Now comes the really important part of the assignment. All of the students have been assigned to 15-25 person peer networking groups according to their educational role, domain, and initial curricular aim. Each student was asked to post at least one question to their classmates as a comment at the bottom of their wikifolio. For the next three days, the students will discuss the disciplinary issues raised in each of the assignments in these comment threads. The teaching assistants will help foster the conversation at scale and direct me to particularly noteworthy interactions; I will focus a lot of my attention on the tuition-paying students who are enrolled in the for-credit section.
Many students have already begun interacting and so far it looks like it is working great. As in the previous non-open courses, commenting directly on student-created artifacts is keeping the discussion anchored to the ideas in the corresponding chapter, as each student has taken them up relative to their own personal role and goals. While it was easy to allow commenting on the wikifolios, it was substantial bit of programming to allow those comments to be threaded. But Thomas managed it, and I hope that this feature will also translate to 1.5 and beyond and eventually be possible without any programming (like it currently is in Sakai and Google Sites)
|Our New Peer Endorsement Feature|
Students are already engaging in another innovation in the BOOC. In the prior classes, I assessed wikifolios according to whether three carefully-framed reflections were complete and coherent. But even that is too much work with hundreds of students. In the BOOC you have to get at least one classmate to endorse your wikifolio as complete for it to count towards digital badges and a completion certificate (and a grade in the for-credit section). Thomas gave us a clever interface whereby you simply click on the wikifolio to mark it as complete. He even made it possible to distinguish between students who completed only the required elements and students who completed the optional elements as well.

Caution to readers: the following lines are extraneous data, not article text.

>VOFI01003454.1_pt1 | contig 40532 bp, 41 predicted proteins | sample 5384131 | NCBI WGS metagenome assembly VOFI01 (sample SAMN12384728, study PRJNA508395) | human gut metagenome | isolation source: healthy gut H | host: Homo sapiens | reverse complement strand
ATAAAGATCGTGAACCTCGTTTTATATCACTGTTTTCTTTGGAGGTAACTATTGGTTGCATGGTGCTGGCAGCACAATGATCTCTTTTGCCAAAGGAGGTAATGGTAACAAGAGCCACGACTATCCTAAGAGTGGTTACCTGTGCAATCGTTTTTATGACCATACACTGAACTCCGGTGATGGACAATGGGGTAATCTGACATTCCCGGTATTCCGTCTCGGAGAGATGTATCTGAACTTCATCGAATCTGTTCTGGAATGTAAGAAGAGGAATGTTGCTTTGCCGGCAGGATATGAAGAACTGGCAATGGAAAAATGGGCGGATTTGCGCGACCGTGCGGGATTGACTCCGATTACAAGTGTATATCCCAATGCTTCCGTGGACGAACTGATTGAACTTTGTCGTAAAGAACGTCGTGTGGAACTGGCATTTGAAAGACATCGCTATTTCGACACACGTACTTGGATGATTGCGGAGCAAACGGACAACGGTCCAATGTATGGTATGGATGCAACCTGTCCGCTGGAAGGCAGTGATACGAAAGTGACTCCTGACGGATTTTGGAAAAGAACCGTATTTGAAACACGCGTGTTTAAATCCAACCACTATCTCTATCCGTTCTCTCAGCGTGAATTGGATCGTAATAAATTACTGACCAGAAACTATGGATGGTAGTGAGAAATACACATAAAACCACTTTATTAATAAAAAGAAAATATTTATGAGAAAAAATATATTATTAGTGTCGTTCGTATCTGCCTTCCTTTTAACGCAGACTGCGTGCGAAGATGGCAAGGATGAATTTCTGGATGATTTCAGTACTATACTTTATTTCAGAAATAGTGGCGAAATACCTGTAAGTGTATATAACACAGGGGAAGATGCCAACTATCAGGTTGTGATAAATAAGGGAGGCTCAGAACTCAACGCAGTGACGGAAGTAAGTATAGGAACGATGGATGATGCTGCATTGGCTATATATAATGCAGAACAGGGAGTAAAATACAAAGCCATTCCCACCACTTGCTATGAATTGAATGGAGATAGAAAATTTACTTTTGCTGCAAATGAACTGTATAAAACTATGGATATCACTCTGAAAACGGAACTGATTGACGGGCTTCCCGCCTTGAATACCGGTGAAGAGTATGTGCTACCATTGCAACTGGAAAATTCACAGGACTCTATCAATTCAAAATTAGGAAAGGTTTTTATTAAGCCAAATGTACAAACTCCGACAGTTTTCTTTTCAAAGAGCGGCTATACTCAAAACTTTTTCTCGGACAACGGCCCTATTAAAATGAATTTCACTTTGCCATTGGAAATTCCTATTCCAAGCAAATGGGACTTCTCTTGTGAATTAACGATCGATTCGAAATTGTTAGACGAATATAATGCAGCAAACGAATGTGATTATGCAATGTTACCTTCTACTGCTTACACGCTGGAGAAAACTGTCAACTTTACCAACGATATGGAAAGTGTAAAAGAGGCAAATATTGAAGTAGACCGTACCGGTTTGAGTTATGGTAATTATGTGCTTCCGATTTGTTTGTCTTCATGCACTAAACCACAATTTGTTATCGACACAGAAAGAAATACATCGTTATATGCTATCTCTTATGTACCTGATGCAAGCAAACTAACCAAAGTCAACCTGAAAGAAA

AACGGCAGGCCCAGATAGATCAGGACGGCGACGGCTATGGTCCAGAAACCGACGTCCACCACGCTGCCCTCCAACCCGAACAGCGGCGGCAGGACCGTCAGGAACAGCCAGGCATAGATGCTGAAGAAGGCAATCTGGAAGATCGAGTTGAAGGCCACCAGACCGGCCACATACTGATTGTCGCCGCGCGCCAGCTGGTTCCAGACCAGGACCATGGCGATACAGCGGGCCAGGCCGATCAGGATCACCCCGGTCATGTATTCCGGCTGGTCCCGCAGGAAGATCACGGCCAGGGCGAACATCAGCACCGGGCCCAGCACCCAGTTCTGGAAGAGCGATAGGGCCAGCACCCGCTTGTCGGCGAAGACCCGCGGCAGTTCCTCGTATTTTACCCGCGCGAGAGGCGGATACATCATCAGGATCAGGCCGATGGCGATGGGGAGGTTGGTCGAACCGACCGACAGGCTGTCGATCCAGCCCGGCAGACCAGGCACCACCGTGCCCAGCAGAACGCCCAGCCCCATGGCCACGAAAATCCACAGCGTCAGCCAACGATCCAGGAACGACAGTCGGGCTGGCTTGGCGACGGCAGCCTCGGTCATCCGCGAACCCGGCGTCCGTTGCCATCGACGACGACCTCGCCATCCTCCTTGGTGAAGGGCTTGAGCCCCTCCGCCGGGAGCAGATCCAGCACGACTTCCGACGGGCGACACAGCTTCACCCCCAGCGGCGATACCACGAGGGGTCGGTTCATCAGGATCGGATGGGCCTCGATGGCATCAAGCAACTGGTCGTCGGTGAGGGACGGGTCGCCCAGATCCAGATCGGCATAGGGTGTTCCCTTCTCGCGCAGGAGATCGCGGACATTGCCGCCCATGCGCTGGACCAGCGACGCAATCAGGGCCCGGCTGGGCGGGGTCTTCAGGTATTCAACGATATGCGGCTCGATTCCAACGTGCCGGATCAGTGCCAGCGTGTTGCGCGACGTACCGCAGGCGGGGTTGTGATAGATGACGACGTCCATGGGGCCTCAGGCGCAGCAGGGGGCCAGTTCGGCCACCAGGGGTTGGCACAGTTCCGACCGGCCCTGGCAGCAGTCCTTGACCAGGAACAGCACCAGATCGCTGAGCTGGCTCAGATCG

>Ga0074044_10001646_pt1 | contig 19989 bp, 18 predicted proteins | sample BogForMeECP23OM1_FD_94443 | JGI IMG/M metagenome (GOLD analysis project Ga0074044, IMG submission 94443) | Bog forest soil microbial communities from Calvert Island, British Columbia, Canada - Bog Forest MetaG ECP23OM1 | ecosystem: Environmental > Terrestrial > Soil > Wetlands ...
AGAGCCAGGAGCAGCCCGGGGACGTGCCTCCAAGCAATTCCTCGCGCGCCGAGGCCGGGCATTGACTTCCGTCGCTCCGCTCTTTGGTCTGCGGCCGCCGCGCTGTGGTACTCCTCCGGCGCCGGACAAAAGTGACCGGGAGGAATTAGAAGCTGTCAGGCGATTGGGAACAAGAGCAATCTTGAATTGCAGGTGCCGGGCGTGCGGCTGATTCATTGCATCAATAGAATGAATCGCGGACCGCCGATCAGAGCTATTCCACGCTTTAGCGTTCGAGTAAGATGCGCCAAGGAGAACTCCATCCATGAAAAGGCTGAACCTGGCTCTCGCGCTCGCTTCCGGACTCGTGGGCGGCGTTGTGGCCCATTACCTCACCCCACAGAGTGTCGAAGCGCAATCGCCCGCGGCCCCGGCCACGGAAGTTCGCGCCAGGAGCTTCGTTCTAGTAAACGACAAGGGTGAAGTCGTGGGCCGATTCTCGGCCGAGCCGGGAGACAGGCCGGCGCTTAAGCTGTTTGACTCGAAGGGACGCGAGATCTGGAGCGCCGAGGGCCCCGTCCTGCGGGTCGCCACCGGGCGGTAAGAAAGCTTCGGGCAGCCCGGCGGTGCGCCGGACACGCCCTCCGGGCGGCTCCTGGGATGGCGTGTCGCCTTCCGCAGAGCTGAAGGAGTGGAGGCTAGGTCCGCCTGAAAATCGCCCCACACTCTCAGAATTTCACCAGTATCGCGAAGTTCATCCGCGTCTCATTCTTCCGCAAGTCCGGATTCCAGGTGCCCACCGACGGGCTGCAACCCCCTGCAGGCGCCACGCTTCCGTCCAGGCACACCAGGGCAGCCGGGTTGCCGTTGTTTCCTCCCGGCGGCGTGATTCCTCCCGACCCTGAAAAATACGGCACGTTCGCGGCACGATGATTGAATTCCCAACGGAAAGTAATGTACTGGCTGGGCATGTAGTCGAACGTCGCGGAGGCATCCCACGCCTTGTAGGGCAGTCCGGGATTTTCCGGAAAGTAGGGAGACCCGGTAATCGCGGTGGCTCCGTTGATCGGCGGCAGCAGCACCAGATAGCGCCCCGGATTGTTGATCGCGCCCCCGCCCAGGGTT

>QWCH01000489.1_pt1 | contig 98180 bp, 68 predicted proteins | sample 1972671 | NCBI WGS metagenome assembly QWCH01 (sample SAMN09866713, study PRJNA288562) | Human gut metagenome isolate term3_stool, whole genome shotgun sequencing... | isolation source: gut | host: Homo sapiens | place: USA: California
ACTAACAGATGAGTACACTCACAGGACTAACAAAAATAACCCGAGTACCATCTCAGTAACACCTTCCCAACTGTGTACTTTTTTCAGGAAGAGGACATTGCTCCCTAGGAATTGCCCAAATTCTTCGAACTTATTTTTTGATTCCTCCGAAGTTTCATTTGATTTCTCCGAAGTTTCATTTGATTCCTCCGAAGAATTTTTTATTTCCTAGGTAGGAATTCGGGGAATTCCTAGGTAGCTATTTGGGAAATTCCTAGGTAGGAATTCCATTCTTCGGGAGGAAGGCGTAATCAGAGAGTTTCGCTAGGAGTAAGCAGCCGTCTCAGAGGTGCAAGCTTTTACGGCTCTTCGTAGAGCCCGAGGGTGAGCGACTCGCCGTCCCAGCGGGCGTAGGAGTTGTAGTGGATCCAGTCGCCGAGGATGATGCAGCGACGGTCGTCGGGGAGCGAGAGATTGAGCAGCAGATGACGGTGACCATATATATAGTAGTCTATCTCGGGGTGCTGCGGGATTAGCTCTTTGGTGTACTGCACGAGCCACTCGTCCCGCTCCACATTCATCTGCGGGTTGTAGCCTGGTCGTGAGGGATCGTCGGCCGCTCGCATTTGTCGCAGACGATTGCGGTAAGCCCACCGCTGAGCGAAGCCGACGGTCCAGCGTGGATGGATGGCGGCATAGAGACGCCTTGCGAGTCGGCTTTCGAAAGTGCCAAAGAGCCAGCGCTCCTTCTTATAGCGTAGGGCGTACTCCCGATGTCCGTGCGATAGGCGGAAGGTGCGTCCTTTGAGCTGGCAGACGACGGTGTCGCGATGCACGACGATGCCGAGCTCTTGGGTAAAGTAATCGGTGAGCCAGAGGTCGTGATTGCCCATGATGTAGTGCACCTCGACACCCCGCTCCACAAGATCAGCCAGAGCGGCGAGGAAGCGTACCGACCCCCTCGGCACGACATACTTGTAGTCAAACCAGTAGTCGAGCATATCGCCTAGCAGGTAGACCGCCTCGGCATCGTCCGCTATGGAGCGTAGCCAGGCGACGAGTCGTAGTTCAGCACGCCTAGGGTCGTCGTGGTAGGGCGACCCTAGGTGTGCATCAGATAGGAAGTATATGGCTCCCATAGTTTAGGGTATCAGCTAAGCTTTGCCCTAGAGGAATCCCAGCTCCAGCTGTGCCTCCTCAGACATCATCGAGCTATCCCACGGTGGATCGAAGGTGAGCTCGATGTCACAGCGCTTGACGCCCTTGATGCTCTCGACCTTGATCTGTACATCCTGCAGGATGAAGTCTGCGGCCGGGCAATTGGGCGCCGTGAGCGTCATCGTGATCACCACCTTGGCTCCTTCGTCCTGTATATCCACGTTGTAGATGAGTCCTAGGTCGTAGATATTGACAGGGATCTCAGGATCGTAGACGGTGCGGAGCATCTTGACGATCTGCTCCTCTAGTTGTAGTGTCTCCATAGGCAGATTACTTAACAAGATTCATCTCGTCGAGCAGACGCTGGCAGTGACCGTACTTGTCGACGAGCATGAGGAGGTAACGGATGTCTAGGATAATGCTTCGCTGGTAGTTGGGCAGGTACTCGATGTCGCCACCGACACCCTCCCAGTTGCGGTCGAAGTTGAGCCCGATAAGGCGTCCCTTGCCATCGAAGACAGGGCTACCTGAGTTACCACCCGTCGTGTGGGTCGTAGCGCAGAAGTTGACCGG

Once somebody endorses your wikifolio, it is indicated on your homepage. So far every wiki that has been endorsed as complete has indeed been complete and the level indicated. A cool feature that Thomas gave us is that each student’s home page lists recent endorsements. This way, students can see who is interacting with them and reading their stuff, even if they are not leaving comments.
In a couple of days we will start to see whether one of the most interesting innovations is going to work at this scale. After reviewing and discussing their classmates’ wikifolios, students are instructed to promote one (and only one) wikifolio as “exemplary.” Unlike the endorsements, students are required to actually state what makes the wikifolio exemplary.
The student in each networking group that gets the most peer promotions for each of the three sections will get a digital badge indicating that they are an Assessment Leader for that section. The badge can be shared out over social networks and the web and will contain detailed evidence of the awardee’s accomplishment (such as quotes from classmates). In the previous course, we found that most (but not all) students were interested in and motivated by this process. We also found that the act of endorsing contributes significantly to the amount and level of disciplinary engagement. I am looking forward to seeing how the promotion goes in this class.
Next Up: Badges
We still have a couple of weeks before we issue digital badges. In addition to the leader badges, we will issue Assessment Practices Expertise badges to all of the students who complete all four of the wikifolios and get 80% or better on the online assessment. We hope that will be a lot of badges. We will let you know how it goes here. In the meantime, Thomas is still working on the interface and we really hope that it all ports to CB 15 and beyond to mooc.org.